Civil servant madness (Dream City)

Now, you might ask, what’s wrong with asking employees to prove they’re above-board? Don’t employers have the right not to hire criminals? Leaving aside the individualist bias of this question – the criminals who run businesses face no such sanction – let’s assume that yes, we all have to cope with unemployment and poverty on our own, without violating the property rights of the rich. In which case, why not just do this?

ImageImage

These are screenshots from two British universities; if you aren’t a criminal, you click ‘no’ and move on. If later on they find that you lied, they get to fire you. Simple. Work is bad enough: to spend quite a lot of cash to prove you’re a good worker is rubbing salt in the wounds.

Be flexible

In academia, your studies are only valuable to the extent they’re marketable. If no one wants English literature or sociology, don’t waste your time studying it, the logic goes. But take heart: if your thesis work on cheeses of the French Renaissance can’t get you a job, you can change.

working for the exploiters

In the fantasy-world of my 50+ applications, I’ve pretended to be a geographer, historian, English teacher, NGO worker, publisher, editor, etc., even though I went to school for none of those things. So I found this discussion refreshing, and in particular this contribution:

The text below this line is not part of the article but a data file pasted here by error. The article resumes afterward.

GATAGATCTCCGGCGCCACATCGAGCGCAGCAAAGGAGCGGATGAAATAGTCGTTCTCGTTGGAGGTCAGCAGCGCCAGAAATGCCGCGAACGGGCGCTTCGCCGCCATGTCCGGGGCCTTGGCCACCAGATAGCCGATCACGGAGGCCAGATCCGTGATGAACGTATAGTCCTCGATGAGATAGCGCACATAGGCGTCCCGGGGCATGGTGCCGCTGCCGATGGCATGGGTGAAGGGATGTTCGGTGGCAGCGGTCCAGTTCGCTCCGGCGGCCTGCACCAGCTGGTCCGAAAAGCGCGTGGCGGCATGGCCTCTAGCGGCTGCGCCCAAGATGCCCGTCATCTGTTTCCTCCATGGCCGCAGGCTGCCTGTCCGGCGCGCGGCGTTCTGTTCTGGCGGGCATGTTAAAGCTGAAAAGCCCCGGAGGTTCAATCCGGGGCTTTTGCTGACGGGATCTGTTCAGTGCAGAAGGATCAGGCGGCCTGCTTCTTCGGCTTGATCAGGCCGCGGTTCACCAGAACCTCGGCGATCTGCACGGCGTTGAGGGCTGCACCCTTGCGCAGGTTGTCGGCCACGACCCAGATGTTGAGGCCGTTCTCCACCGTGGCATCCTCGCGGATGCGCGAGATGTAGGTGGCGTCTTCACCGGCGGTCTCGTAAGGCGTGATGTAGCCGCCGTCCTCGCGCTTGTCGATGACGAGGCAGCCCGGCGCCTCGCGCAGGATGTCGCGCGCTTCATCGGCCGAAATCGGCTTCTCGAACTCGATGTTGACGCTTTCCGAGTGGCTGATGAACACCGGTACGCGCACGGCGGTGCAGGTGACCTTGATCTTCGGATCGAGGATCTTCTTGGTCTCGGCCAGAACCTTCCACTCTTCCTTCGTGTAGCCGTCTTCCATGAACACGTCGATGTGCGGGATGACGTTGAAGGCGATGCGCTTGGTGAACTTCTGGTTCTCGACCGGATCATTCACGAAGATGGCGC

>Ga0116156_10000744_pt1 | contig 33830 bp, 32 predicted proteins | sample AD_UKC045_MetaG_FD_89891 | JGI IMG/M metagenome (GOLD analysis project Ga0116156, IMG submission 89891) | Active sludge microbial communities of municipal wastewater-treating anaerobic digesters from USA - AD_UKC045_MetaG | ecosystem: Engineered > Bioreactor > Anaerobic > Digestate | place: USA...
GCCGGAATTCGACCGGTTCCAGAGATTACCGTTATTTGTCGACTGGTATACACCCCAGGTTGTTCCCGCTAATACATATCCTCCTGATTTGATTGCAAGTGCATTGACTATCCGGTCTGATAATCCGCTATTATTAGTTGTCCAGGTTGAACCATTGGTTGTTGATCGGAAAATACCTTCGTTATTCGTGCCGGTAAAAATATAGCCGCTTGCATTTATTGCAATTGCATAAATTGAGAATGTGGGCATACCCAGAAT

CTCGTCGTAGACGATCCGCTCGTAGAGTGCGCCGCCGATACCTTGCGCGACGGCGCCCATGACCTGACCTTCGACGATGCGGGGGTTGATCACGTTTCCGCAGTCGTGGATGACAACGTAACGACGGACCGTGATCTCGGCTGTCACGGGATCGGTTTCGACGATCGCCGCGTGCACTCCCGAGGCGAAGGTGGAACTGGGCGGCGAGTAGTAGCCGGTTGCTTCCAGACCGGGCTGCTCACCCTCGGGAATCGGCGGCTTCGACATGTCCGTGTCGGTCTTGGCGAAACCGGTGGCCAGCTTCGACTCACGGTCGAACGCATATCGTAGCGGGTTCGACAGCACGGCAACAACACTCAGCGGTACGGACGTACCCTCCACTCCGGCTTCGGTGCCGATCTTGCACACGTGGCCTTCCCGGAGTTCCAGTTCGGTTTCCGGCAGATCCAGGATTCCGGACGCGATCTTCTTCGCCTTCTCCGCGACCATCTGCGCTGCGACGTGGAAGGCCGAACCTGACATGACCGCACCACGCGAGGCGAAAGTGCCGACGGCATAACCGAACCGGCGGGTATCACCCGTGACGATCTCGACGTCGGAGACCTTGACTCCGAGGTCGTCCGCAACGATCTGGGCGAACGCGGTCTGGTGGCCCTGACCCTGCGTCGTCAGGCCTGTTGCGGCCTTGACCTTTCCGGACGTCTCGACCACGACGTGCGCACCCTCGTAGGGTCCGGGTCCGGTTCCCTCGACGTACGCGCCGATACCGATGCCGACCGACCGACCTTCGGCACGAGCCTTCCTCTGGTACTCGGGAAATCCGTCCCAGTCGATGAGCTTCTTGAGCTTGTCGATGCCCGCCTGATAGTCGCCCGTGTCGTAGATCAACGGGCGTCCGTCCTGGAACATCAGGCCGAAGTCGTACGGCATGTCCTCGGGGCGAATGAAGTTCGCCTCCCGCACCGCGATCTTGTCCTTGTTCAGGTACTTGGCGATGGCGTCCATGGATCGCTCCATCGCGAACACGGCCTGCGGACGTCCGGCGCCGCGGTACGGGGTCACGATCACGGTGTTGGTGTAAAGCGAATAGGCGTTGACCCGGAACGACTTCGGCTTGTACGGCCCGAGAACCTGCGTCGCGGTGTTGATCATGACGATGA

Academic work is one of the most specialised forms of labour that exist. You train for upwards of ten years to develop a very specific form of expertise in a particular part of an academic discipline. Now you are expected to do that, but be entirely flexible as to what research you do, what you teach, where you work..?

That’s it exactly. We’re told from the moment we enter school that we need to specialize, and from the moment we leave school, to generalize. The contradiction results from research contracts being available for whatever a professor has got funding for – a range of diverse, specific topics. And although society might desperately need to know about Trapped Ion Frequency Metrology, if you’ve studied the ions that were set free then you’re out of luck.

The implication is that the only purpose of education is to service capital (‘something people actually need’ is how it’s usually phrased.) The needs of the people actually doing the work don’t matter. The kicker is that I accept this logic: I am prepared to work at something tangentially related to my field, if I can just get my foot in the door. But being flexible doesn’t help: employers want to see that your life has been leading up to the point where you come to meet their needs.

We are products (Big Man Japan)

I’m prepared to hear that this is the way the world works, but my point is that it doesn’t have to be. A common response to abuse is to identify with the oppressor, and that’s what the experts of Human Resources encourage: if you don’t like being exploited, you just haven’t been exploited enough yet.

As to what we might do about this, I’m positive there are some good suggestions floating in the ether. Most involve a lot of swearing.
Sod off (Fry & Laurie)